Explore AI creation with “Homunculus”

Sihanya Rocha
Mercury Staff

“Homunculus”by Joe Sparrow is a deceptively simple, tearjerking, page-turner of a comic about a scientist who unknowingly builds an AI towards the end of the world. It follows her 513-year story as she tries to meet the expectations of the world around her and is illustrated with a pastel color palette, friendly line art and funny-looking humans without noses.

Now, what sets this comic apart from other stories about artificial intelligence is the way Sparrow presents the AI character, Daisy, in “Homunculus”. Instead of being an omniscient being from the beginning of time or a single-minded, task-oriented machine, Daisy is instead written as having the fresh perspective of a child. This creates an atmosphere of unbridledwonder and innocent excitement that soon turns to foreboding calamity after Daisy is presented to the head of the institute by the scientist that created her. The decision to imbue Daisy with a child-like perspective is narrative genius. For one, it leads the reader to view the pointlessness and unnecessary heartbreak nuclear war from an apolitical perspective. But perhaps more importantly, as it is used in this medium, it makes small details that feel odd at first catch your attention.

Daisy’s childlike perspective is explored narratively and visually through seemingly simple decisions by the author. For instance, instead of giving Daisy a mobile body like that of a stereotypical robot that turns evil and goes rogue, she is instead a giant cube that is placed on a platform – rendering her immobile, confined to the room she’s in. Therefore, the only way for her to learn new things or interact with other living beings is by having someone be inside the same room she’s placed in. It’s as if Daisy is a kid who’s been placed in their crib or in a classroom, waiting for an adult to come in and supervise, teach or otherwise spend time with them.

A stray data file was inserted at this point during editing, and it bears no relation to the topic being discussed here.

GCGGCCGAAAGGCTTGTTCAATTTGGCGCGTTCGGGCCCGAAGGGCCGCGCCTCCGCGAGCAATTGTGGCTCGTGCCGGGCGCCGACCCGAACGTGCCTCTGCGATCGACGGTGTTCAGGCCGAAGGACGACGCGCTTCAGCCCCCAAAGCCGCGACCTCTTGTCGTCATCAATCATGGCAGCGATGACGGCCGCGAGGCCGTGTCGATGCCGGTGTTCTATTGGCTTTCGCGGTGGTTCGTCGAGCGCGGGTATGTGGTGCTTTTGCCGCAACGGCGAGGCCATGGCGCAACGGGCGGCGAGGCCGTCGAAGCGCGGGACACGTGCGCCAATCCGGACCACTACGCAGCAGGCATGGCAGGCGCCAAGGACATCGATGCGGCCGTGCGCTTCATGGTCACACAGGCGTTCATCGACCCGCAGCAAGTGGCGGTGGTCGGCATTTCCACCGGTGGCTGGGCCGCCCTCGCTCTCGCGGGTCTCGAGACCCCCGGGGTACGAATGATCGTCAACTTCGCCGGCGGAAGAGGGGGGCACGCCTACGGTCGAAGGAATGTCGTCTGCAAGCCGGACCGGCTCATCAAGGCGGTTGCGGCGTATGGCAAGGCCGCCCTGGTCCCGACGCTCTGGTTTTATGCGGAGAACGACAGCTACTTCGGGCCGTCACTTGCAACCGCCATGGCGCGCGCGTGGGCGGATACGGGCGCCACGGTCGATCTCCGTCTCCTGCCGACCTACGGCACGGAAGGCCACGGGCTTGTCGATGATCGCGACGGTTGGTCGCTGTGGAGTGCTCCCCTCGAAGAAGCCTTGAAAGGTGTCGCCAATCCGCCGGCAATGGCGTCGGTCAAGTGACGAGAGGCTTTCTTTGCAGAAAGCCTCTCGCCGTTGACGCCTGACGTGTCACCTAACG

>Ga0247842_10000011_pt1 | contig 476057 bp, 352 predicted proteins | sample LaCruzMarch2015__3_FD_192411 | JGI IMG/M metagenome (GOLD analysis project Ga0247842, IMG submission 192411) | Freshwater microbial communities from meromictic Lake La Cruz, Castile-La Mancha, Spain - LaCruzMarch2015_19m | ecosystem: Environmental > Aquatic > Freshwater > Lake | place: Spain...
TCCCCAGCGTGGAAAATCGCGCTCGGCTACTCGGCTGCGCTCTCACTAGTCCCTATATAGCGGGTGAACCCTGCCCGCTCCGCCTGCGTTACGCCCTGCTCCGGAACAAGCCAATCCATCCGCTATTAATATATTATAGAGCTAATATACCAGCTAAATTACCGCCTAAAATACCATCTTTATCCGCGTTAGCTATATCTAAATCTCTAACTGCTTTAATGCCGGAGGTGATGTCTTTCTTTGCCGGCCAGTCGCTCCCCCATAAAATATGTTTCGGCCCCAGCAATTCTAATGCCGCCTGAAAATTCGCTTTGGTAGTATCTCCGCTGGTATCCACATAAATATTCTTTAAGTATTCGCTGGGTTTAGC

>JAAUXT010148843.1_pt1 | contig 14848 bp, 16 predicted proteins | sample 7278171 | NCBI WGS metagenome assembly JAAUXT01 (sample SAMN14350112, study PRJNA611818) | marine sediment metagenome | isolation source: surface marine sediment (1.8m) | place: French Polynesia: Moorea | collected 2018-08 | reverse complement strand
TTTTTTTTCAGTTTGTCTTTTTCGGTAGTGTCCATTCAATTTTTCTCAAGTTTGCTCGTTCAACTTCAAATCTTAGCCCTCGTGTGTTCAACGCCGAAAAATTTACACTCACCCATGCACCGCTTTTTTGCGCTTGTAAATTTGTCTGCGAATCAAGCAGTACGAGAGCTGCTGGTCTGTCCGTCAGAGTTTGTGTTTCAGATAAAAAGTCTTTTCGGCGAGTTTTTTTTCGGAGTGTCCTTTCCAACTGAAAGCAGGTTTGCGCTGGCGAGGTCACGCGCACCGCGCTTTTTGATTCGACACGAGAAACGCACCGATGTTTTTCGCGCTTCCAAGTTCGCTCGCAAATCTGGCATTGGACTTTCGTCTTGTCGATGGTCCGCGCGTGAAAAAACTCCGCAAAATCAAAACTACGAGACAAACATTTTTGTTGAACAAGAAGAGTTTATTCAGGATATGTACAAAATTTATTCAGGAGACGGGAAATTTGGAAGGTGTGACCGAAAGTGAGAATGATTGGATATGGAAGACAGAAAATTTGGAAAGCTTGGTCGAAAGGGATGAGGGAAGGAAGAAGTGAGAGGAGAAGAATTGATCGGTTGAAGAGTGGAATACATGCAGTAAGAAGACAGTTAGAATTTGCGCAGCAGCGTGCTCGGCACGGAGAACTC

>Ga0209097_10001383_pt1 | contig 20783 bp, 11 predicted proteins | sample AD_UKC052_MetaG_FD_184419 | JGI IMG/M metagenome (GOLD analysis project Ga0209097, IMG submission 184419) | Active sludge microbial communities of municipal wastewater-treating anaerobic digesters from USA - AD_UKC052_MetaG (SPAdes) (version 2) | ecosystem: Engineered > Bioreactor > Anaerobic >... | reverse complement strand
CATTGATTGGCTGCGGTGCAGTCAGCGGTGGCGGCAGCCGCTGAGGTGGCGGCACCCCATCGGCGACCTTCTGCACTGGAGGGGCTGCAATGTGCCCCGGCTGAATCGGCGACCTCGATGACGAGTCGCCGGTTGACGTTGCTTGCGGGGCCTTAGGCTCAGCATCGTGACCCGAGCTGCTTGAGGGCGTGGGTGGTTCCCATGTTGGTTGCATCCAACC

In that vein, the scientist that built Daisy, Veronica, is very much coded as the teacher or maternal figure in Daisy’s life. Unlike other AI stories where the scientist is coded as an authoritarian figure, Veronica clearly cares for Daisy, and shows her affection through various small acts. The characterization of Veronica as a caring figure is important not only because it complements Daisy’s child-like innocence, but also because it shows how even towards the end of the world, kindness can still exist. This point is emphasized from the very start of the comic. When Daisy is being activated, for example, Veronica nervously but cheerfully introduces herself to Daisy and explains to the AI what she is. Then, one of the first things she does with Daisy is teach her simple math problems and how to say the letters of the alphabet. When it comes time to present Daisy to the head of the institute that makes the funding decisions. Daisy is initially nervous about him not liking her and worried about what would happen if he decided to cut Veronica’s funding. But Veronica just smiles confidently and encouragingly says “I have complete confidence in you. Just be your usual, charming self. You’ll do fine.”